• Scream Queen Of The Week: Those three seconds of Dirty Helen. Hopefully she’s one of the “four” to make it out alive.
  • Here’s another Scream 4 comparison: The Chanel No. 5/Chad Kroeger on Tinder thing is similar to Trudie/Channing Tatum’s abs on Facebook moment from the movie’s first act.
  • Like Diego Boneta’s Matthew McConaughey impression or not, it was used way too much to (still) be enjoyable by the end of this season. The only way it could have gotten worse is if they had him say “Matthew McConaughey” at the end of every impression.
  • You have no idea how happy I was that Chanel didn’t accidentally email the entire campus. The fact that Red Devil Hester was the one to do it made me breath a sigh of relief—the accidental mass email is one of the worst tropes.
  • So, is the trip to Napa basically Wes abandoning his daughter, or are we just supposed to forget Dean Munsch’s ultimatum from the previous episode? I know, I know: Forget it, LaToya—it’s Scream Queens.
  • Speaking of basic continuity: Wes is clearly wearing black briefs when he seduces and gets down to it with Dean Munsch, but the post-coital conversation has him blatantly wearing plaid boxers. Anyone?
  • Bless flashback Gigi for stabbing the original mascot about a dozen times and then saying, “I think he’s dead.”
  • Despite the lack of “Total Eclipse Of The Heart,” there are still some great music choices in these two episodes. Especially the girls getting arrested to “Toy Soldiers.”
  • Impressively, the lack of any Feather in the asylum scenes really makes the entirety of “Beware Of Young Girls” even less relevant.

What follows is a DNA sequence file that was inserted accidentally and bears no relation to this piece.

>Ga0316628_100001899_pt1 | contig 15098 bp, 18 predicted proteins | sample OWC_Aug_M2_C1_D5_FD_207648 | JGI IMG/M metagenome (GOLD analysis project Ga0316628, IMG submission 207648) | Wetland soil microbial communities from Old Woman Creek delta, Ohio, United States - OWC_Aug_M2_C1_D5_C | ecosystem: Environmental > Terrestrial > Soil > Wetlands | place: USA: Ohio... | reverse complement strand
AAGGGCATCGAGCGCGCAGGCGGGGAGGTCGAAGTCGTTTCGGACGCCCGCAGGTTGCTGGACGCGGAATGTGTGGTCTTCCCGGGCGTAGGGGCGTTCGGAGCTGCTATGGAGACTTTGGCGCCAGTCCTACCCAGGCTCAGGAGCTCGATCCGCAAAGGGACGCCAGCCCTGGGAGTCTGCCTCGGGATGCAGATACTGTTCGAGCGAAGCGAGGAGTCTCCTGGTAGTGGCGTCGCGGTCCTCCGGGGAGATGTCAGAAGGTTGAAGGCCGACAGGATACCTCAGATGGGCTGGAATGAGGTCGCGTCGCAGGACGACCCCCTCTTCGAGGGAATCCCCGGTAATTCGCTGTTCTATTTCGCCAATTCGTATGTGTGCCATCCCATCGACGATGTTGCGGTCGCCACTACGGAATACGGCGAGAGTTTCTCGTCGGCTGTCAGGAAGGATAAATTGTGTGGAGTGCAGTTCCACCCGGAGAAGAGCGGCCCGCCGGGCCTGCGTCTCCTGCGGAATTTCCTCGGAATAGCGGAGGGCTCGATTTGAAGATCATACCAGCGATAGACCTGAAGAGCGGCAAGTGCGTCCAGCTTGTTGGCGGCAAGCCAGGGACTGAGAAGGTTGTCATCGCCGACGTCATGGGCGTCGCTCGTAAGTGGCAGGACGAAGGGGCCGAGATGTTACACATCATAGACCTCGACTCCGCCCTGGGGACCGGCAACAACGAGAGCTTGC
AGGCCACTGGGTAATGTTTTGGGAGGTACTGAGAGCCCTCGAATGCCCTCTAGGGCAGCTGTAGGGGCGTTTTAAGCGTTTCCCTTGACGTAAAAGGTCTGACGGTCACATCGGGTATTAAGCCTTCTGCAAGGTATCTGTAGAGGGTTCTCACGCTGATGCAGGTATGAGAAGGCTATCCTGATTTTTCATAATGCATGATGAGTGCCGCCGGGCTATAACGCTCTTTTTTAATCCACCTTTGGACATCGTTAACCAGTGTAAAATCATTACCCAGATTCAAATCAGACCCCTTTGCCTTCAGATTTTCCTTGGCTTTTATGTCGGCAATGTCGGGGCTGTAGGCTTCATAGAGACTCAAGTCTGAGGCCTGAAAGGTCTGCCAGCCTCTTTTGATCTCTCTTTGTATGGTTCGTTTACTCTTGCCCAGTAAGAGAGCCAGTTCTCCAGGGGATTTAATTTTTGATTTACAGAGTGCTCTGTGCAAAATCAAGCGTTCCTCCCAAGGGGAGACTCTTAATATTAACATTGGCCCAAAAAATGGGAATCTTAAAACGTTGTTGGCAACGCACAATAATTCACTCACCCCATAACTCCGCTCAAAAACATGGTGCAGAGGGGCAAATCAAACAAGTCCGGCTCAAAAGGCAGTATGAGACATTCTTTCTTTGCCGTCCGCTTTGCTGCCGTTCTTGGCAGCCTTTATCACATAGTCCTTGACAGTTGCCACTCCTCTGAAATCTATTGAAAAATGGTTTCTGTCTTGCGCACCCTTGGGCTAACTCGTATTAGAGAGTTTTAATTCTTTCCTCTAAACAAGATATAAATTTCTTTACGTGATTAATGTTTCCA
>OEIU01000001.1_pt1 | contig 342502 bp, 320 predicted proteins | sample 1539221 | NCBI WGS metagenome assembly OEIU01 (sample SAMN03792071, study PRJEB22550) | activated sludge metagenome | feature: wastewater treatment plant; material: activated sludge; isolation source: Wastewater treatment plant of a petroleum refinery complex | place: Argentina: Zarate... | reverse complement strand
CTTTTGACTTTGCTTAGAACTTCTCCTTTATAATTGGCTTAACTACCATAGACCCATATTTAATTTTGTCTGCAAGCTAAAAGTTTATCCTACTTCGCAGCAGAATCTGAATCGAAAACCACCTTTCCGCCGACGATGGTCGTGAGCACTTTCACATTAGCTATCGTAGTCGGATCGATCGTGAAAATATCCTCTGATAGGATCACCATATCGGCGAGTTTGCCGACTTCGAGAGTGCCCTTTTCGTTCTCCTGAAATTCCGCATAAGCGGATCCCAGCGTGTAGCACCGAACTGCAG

• Chanel No. 5 is an idiot, but through the tears of her panic attack, it’s so very much clear that she is the only one reacting to any of the things happening in this show with any sense of reality. While everyone else wants to move past and breeze through the deaths of their “peers” and Best Buy security guards, Chanel No. 5 squeals the truth: “Like, after Rodger and Dodger, I’ve suffered so much loss in my life.” You have, Chanel.
  • The absence of Chad Radwell’s character in all but two scenes makes very little sense outside of the possibility of cuts, rewrites, or reshoots, but as I mentioned before, so many scenes are just too long for anything else.
  • Grace and Zayday chose the worst time to lack conviction, as they could have shown the evidence they found to someone instead of just repeating that Hester was the killer. Then again, they thought it was weird there was a college class for sewing but didn’t bat an eye at the domestic terrorism class.
  • However, Zayday remains the best actual character on a show full of cartoons. Everything that fails about Grace is actually what works about Zayday, right down to the hats. Her response to the “Red Devil”—kicking the knife out of his hands—makes it even worse that she didn’t lead the charge against the killers in the first place.